Australia pledges $28 billion to expand defense personnel by a third

Created 10 March 2022
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Australia will spend about A$38 billion ($28 billion) out to 2040 to expand its active defence personnel by a third to keep the country safe "in an increasingly uncertain global environment", Prime Minister Scott Morrison said on Thursday.
Australian Prime Minister Scott Morrison leaves Downing Street in London, Britain, June 15, 2021. REUTERS/Henry Nicholls

Australia has been boosting its defence spending over the past few years as China looks to step up its presence in the Indo-Pacific region. Last year, Australia entered into a deal to buy nuclear submarines from the United States and Britain.

"This is a significant investment in our future force," Morrison said during a media briefing on Thursday. The planned expansion would see the number of defence personnel rise to 80,000, a level not seen since the Vietnam War.

Morrison, behind in opinion polls in an election year, has made national security a core issue and has attacked the opposition Labor party as being "soft" on China, viewed by two-thirds of Australians as more of a security threat than an economic partner.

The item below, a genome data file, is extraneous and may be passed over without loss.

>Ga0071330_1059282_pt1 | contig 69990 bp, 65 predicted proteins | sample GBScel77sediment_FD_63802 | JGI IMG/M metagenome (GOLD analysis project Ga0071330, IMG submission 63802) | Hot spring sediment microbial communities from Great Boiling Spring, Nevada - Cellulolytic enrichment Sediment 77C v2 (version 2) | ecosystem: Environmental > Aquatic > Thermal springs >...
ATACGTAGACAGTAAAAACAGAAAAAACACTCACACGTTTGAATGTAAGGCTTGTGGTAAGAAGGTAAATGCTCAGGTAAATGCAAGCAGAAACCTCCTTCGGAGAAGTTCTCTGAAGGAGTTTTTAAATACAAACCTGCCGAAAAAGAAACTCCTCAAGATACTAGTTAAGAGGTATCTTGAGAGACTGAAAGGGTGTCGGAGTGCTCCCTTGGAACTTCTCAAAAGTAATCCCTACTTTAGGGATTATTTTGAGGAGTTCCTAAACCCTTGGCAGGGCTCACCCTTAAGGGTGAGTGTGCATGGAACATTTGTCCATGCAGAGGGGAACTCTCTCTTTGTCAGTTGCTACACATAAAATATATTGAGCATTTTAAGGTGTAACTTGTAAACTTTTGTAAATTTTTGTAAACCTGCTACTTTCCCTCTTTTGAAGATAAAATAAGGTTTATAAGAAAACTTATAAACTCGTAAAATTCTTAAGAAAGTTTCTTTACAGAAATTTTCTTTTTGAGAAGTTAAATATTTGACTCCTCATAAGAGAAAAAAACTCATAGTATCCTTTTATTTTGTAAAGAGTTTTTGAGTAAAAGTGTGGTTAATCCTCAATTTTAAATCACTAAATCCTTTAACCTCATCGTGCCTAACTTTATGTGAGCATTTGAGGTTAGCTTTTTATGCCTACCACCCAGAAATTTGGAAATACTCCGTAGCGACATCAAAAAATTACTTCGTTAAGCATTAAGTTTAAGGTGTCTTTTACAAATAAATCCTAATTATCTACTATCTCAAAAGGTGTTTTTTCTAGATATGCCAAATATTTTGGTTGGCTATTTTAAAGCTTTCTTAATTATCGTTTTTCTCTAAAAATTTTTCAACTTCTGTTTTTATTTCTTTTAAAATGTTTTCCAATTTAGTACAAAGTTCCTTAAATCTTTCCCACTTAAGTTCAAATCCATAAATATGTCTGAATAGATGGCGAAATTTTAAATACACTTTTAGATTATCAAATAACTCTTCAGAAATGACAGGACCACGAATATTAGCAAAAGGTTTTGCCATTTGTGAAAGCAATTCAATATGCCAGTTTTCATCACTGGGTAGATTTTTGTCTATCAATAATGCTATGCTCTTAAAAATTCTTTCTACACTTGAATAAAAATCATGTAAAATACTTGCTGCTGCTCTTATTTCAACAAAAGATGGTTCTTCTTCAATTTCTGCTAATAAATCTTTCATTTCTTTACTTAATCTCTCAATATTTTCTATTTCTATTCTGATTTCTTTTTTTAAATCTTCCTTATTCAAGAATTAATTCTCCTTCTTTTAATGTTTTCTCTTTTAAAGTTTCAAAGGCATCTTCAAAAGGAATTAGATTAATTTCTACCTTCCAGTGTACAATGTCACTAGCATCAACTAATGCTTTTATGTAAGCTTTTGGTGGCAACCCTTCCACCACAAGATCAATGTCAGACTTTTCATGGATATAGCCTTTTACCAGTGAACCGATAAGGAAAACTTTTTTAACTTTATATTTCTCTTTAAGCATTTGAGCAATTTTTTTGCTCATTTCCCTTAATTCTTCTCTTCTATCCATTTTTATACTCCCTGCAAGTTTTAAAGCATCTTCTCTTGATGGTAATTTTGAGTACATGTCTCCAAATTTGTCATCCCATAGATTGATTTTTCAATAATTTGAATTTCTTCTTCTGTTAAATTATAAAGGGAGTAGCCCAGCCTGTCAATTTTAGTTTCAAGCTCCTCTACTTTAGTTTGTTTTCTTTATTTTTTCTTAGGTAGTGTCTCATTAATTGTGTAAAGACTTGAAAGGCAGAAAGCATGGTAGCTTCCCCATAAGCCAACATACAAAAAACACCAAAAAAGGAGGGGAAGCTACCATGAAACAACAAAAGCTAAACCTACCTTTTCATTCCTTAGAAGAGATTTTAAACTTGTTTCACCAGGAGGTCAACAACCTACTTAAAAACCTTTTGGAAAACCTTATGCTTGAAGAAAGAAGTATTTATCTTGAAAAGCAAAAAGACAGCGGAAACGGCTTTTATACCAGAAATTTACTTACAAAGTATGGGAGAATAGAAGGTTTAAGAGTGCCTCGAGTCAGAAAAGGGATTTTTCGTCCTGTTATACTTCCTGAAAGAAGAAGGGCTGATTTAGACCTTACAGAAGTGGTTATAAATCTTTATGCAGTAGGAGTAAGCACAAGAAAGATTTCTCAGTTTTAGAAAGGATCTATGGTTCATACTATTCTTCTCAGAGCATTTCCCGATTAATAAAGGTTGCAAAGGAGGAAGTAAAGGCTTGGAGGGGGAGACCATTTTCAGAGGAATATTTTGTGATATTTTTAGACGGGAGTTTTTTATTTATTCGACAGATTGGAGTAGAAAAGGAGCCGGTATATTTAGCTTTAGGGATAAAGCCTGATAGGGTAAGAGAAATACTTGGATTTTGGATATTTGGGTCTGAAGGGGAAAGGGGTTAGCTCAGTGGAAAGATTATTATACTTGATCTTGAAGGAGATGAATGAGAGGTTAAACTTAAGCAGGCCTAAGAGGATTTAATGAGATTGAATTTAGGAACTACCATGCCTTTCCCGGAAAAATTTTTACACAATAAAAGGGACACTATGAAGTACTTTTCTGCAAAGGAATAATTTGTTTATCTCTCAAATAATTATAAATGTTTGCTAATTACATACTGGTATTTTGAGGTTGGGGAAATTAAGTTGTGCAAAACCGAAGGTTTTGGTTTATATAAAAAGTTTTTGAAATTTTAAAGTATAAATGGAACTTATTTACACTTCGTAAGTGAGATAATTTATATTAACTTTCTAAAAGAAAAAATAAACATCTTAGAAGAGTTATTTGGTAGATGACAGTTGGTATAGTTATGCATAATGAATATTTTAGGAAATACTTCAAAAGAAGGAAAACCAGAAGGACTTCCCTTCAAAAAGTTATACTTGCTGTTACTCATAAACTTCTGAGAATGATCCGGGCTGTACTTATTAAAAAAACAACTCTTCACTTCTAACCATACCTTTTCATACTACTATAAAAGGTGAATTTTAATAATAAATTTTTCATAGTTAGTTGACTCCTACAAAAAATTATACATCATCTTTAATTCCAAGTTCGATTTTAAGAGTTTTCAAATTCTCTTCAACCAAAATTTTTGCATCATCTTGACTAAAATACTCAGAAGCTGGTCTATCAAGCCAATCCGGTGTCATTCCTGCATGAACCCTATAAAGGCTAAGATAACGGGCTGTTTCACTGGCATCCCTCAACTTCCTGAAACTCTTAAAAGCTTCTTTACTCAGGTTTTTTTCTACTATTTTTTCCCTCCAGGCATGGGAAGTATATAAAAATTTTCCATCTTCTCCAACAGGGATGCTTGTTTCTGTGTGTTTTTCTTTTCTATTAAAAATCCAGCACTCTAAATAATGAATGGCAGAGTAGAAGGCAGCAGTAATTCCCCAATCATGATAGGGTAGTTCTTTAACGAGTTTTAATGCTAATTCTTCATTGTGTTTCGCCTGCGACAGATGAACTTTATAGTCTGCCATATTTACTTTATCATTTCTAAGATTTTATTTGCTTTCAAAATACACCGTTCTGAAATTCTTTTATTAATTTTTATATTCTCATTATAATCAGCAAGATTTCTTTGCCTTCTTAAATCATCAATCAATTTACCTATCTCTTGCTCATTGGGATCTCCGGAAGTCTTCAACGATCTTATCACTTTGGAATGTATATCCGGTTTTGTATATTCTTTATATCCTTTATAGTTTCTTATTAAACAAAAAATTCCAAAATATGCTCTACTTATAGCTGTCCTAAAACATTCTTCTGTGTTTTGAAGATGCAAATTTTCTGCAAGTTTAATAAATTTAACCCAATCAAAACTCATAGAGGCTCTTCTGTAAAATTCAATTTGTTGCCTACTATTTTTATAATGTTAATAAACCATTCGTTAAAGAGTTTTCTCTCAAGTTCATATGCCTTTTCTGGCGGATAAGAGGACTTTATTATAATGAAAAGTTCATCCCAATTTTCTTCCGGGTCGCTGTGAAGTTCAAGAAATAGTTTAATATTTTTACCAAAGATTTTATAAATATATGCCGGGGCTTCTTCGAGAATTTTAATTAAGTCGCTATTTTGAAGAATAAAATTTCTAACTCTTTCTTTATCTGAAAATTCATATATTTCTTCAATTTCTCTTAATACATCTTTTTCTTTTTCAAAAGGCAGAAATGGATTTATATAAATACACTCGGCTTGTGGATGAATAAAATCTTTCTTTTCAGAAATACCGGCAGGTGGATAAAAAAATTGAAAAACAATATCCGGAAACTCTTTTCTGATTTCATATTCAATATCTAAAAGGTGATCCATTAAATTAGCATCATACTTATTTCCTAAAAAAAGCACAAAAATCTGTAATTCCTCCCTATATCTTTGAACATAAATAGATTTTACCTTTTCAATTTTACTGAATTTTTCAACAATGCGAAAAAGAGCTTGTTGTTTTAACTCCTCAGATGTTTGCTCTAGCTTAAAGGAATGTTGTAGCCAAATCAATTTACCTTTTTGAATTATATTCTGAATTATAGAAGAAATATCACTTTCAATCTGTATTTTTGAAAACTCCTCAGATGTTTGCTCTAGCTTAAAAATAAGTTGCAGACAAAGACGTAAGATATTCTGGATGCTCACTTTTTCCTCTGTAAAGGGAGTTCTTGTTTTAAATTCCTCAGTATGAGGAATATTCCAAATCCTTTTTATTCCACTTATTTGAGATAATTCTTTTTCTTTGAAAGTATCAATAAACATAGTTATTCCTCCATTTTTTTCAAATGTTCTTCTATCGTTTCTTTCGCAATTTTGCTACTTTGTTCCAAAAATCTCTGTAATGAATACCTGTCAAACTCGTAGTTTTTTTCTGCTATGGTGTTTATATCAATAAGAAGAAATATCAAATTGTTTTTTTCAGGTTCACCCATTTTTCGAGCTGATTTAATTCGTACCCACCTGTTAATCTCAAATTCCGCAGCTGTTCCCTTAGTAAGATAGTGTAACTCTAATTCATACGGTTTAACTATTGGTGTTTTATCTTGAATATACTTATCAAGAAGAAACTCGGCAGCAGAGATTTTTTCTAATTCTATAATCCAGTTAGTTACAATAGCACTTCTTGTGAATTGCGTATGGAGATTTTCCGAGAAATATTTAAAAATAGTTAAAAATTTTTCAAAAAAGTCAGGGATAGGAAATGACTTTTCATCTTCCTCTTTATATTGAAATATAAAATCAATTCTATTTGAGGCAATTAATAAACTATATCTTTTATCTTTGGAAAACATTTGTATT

Australian Prime Minister Scott Morrison leaves Downing Street in London, Britain, June 15, 2021. REUTERS/Henry Nicholls

Australian Prime Minister Scott Morrison leaves Downing Street in London, Britain, June 15, 2021. Photo by Reuters/Henry Nicholls

Opposition Leader Anthony Albanese in a speech on Thursday said Australia's national security interests must "transcend the partisan divide". He sharply criticized China for offering Russia relief from sanctions despite its war with Ukraine, a similar line to Morrison's ruling coalition.

Defense Minister Peter Dutton said it was critical to supplement Australia's defence capabilities to make it "a credible partner" with the United States, Britain and NATO.

"If we are to rely on them, they need to rely on us," Dutton told reporters.

Last week, leaders of the Quad grouping of countries - the United States, India, Australia and Japan - agreed that what is happening to Ukraine should not be allowed to happen in the Indo-Pacific, amid concerns about Taiwan, a self-ruled island claimed by China.

"If people think that the ambitions within the Indo-Pacific are restricted just to Taiwan and that there won't be knock-on impacts if we don't provide a deterrent effect and work closely with our colleagues and with our allies, then they don't understand the lessons of history," Dutton said, without naming any country.


Source: VNE

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